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Open Access Research

From microscopy data to in silico environments for in vivo-oriented simulations

Noriko Hiroi11*, Michael Klann2, Keisuke Iba1, Pablo de Heras Ciechomski3, Shuji Yamashita4, Akito Tabira1, Takahiro Okuhara1, Takeshi Kubojima1, Yasunori Okada4, Kotaro Oka1, Robin Mange2, Michael Unger2, Akira Funahashi1 and Heinz Koeppl2*

Author Affiliations

1 Department of BioSciences and Informatics, Keio University, Yokohama, Kanagawa, Japan

2 Automatic Control Laboratory, Swiss Federal Institute of Technology, Zurich, Switzerland

3 , ScienceVisuals Sarl, Lausanne, Switzerland

4 Department of Pathology,School of Medicine, Keio University, Tokyo, Shinjuku-ku, Japan

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EURASIP Journal on Bioinformatics and Systems Biology 2012, 2012:7  doi:10.1186/1687-4153-2012-7

Published: 26 June 2012

Abstract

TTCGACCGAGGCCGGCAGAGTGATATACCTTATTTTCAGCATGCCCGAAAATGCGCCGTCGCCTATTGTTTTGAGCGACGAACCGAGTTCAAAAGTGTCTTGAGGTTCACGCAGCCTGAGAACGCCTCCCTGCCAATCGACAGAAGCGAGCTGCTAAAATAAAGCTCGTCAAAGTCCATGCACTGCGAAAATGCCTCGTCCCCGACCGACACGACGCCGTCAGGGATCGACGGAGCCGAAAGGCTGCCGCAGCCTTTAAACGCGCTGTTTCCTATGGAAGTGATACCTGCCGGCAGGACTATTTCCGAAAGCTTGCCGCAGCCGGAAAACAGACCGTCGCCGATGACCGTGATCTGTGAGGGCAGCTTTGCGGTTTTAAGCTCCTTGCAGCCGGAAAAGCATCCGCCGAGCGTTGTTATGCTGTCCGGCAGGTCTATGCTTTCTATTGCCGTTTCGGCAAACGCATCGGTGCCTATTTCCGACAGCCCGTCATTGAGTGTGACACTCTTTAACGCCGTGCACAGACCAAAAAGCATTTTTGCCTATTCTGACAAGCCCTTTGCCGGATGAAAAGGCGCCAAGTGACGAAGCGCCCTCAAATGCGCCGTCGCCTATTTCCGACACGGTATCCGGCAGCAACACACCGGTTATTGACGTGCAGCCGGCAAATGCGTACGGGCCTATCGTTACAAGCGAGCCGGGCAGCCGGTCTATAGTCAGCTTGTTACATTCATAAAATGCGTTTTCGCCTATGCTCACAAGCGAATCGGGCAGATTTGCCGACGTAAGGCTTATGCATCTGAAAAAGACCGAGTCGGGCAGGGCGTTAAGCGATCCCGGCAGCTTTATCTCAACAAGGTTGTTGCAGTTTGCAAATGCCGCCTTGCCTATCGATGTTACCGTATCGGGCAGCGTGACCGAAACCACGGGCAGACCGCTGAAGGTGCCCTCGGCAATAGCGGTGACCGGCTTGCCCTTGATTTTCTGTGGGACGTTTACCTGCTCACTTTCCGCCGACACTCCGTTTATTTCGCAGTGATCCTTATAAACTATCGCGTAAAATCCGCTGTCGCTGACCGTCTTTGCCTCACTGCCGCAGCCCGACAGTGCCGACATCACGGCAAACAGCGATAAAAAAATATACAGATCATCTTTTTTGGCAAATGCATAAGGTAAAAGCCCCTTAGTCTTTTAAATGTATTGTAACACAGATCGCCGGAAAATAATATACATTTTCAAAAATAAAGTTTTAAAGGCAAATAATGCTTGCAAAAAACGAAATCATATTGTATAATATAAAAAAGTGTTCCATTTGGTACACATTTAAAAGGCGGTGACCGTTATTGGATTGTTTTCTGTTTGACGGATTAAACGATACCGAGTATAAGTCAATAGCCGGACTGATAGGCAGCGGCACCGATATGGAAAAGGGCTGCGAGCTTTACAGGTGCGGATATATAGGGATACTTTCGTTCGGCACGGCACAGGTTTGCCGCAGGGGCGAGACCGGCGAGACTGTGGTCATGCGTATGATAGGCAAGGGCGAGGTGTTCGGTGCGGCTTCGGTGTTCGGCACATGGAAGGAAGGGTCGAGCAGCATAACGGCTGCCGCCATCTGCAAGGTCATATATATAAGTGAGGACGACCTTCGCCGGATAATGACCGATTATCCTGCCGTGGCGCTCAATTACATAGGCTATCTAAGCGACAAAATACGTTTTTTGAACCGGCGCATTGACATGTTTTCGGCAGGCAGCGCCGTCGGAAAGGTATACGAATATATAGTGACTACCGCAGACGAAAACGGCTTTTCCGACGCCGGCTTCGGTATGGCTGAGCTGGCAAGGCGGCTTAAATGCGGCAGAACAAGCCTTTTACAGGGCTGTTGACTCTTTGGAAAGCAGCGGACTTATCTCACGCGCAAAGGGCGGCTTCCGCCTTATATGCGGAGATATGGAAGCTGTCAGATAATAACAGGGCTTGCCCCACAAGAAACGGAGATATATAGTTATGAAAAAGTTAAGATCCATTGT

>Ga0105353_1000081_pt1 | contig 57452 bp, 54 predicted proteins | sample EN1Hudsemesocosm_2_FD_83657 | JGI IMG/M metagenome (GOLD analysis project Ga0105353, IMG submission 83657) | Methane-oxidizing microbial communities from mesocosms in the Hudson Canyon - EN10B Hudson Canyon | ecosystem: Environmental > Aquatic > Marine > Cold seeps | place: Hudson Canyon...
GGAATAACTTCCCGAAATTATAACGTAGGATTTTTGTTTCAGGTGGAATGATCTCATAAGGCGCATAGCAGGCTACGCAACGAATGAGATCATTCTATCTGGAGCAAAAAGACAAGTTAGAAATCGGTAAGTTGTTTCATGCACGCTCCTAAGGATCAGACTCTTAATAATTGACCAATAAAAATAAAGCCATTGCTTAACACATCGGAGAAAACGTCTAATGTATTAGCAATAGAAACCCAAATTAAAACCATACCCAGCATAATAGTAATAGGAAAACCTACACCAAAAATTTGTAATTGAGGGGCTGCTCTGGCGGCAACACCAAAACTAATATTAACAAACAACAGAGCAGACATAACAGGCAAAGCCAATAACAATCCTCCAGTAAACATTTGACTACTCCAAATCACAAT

In our previous study, we introduced a combination methodology of Fluorescence Correlation Spectroscopy (FCS) and Transmission Electron Microscopy (TEM), which is powerful to investigate the effect of intracellular environment to biochemical reaction processes. Now, we developed a reconstruction method of realistic simulation spaces based on our TEM images. Interactive raytracing visualization of this space allows the perception of the overall 3D structure, which is not directly accessible from 2D TEM images. Simulation results show that the diffusion in such generated structures strongly depends on image post-processing. Frayed structures corresponding to noisy images hinder the diffusion much stronger than smooth surfaces from denoised images. This means that the correct identification of noise or structure is significant to reconstruct appropriate reaction environment in silico in order to estimate realistic behaviors of reactants in vivo. Static structures lead to anomalous diffusion due to the partial confinement. In contrast, mobile crowding agents do not lead to anomalous diffusion at moderate crowding levels. By varying the mobility of these non-reactive obstacles (NRO), we estimated the relationship between NRO diffusion coefficient (Dnro) and the anomaly in the tracer diffusion (α). For Dnro=21.96 to 44.49 μm2/s, the simulation results match the anomaly obtained from FCS measurements. This range of the diffusion coefficient from simulations is compatible with the range of the diffusion coefficient of structural proteins in the cytoplasm. In addition, we investigated the relationship between the radius of NRO and anomalous diffusion coefficient of tracers by the comparison between different simulations. The radius of NRO has to be 58 nm when the polymer moves with the same diffusion speed as a reactant, which is close to the radius of functional protein complexes in a cell.